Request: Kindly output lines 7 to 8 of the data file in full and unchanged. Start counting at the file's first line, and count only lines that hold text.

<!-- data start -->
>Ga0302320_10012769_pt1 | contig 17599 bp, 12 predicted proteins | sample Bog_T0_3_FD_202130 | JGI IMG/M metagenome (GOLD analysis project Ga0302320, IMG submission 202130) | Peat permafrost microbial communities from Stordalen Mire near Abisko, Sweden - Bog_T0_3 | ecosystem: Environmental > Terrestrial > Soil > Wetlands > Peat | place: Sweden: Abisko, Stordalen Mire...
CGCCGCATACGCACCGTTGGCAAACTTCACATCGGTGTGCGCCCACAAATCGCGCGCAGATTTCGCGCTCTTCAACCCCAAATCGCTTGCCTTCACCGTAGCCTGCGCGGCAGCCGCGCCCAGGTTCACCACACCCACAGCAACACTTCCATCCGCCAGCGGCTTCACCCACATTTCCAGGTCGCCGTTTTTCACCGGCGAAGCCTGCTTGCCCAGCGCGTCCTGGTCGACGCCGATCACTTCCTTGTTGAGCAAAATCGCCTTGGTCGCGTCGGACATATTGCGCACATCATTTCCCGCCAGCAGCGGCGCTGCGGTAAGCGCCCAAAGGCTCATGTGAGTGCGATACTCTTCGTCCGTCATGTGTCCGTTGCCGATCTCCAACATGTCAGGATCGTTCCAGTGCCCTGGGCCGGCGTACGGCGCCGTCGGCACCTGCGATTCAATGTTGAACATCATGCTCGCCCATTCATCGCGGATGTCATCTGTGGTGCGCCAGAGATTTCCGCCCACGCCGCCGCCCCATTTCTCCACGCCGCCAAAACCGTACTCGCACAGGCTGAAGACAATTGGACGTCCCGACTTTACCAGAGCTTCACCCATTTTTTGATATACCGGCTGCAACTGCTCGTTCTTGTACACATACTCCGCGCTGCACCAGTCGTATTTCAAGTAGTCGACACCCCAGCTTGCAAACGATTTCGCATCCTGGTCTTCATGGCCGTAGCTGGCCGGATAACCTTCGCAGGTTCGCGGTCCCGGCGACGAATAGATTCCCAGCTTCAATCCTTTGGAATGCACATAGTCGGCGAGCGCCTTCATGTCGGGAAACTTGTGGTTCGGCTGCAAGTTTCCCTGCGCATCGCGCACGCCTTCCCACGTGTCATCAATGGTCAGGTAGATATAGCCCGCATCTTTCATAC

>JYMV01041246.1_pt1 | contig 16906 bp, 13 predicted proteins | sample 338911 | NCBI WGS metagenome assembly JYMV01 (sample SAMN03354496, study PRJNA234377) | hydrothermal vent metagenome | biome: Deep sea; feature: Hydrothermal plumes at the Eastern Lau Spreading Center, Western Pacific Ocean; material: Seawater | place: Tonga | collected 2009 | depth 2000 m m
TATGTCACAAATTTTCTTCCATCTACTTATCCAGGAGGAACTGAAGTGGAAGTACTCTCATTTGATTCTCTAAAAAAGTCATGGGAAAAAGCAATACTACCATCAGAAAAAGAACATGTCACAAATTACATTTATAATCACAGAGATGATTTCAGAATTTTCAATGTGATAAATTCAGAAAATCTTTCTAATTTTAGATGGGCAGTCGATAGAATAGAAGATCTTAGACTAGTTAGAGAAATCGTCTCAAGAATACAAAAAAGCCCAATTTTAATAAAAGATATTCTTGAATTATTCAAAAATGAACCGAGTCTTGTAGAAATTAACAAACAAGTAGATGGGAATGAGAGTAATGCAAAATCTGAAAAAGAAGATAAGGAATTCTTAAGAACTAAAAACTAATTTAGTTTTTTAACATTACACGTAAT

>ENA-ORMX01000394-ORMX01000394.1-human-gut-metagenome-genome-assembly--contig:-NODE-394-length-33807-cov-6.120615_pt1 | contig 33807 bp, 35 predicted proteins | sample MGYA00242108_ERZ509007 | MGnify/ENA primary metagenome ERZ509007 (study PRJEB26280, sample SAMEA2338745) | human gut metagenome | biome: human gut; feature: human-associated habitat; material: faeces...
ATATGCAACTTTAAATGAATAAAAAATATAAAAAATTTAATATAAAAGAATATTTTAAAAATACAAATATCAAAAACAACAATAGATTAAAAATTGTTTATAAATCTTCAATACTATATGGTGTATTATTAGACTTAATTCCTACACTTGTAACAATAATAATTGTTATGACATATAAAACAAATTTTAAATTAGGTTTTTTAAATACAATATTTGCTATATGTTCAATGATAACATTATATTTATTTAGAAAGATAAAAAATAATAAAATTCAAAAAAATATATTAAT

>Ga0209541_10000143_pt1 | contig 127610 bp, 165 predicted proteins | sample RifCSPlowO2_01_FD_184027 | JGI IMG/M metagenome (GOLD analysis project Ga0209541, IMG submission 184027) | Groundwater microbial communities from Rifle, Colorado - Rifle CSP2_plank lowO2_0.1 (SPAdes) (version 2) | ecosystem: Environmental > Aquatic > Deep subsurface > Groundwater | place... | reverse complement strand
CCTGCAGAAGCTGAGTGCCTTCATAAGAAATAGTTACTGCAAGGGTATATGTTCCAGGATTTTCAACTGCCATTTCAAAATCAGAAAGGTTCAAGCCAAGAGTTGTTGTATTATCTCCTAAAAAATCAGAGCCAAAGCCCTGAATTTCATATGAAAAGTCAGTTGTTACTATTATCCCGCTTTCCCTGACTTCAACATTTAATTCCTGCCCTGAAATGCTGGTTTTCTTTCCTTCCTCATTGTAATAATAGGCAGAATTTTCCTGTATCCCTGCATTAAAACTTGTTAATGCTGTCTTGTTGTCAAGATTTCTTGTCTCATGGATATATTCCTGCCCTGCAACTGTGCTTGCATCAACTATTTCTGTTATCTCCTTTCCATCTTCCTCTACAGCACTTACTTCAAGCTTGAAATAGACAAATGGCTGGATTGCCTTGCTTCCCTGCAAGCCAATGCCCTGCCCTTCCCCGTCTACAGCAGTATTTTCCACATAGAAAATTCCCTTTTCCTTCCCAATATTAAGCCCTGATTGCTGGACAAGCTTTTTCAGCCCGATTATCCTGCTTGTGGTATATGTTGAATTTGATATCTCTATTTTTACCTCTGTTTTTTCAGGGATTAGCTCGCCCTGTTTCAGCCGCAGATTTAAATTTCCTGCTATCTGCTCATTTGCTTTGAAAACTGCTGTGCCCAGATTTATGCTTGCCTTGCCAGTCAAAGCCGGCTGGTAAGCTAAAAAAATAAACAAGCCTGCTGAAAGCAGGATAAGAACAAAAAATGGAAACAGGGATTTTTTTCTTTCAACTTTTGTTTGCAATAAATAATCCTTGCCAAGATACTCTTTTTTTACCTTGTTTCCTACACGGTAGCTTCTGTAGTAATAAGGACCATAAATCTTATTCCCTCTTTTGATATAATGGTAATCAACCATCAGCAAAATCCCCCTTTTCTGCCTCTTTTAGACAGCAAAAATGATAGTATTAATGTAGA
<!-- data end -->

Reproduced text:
>Ga0209541_10000143_pt1 | contig 127610 bp, 165 predicted proteins | sample RifCSPlowO2_01_FD_184027 | JGI IMG/M metagenome (GOLD analysis project Ga0209541, IMG submission 184027) | Groundwater microbial communities from Rifle, Colorado - Rifle CSP2_plank lowO2_0.1 (SPAdes) (version 2) | ecosystem: Environmental > Aquatic > Deep subsurface > Groundwater | place... | reverse complement strand
CCTGCAGAAGCTGAGTGCCTTCATAAGAAATAGTTACTGCAAGGGTATATGTTCCAGGATTTTCAACTGCCATTTCAAAATCAGAAAGGTTCAAGCCAAGAGTTGTTGTATTATCTCCTAAAAAATCAGAGCCAAAGCCCTGAATTTCATATGAAAAGTCAGTTGTTACTATTATCCCGCTTTCCCTGACTTCAACATTTAATTCCTGCCCTGAAATGCTGGTTTTCTTTCCTTCCTCATTGTAATAATAGGCAGAATTTTCCTGTATCCCTGCATTAAAACTTGTTAATGCTGTCTTGTTGTCAAGATTTCTTGTCTCATGGATATATTCCTGCCCTGCAACTGTGCTTGCATCAACTATTTCTGTTATCTCCTTTCCATCTTCCTCTACAGCACTTACTTCAAGCTTGAAATAGACAAATGGCTGGATTGCCTTGCTTCCCTGCAAGCCAATGCCCTGCCCTTCCCCGTCTACAGCAGTATTTTCCACATAGAAAATTCCCTTTTCCTTCCCAATATTAAGCCCTGATTGCTGGACAAGCTTTTTCAGCCCGATTATCCTGCTTGTGGTATATGTTGAATTTGATATCTCTATTTTTACCTCTGTTTTTTCAGGGATTAGCTCGCCCTGTTTCAGCCGCAGATTTAAATTTCCTGCTATCTGCTCATTTGCTTTGAAAACTGCTGTGCCCAGATTTATGCTTGCCTTGCCAGTCAAAGCCGGCTGGTAAGCTAAAAAAATAAACAAGCCTGCTGAAAGCAGGATAAGAACAAAAAATGGAAACAGGGATTTTTTTCTTTCAACTTTTGTTTGCAATAAATAATCCTTGCCAAGATACTCTTTTTTTACCTTGTTTCCTACACGGTAGCTTCTGTAGTAATAAGGACCATAAATCTTATTCCCTCTTTTGATATAATGGTAATCAACCATCAGCAAAATCCCCCTTTTCTGCCTCTTTTAGACAGCAAAAATGATAGTATTAATGTAGA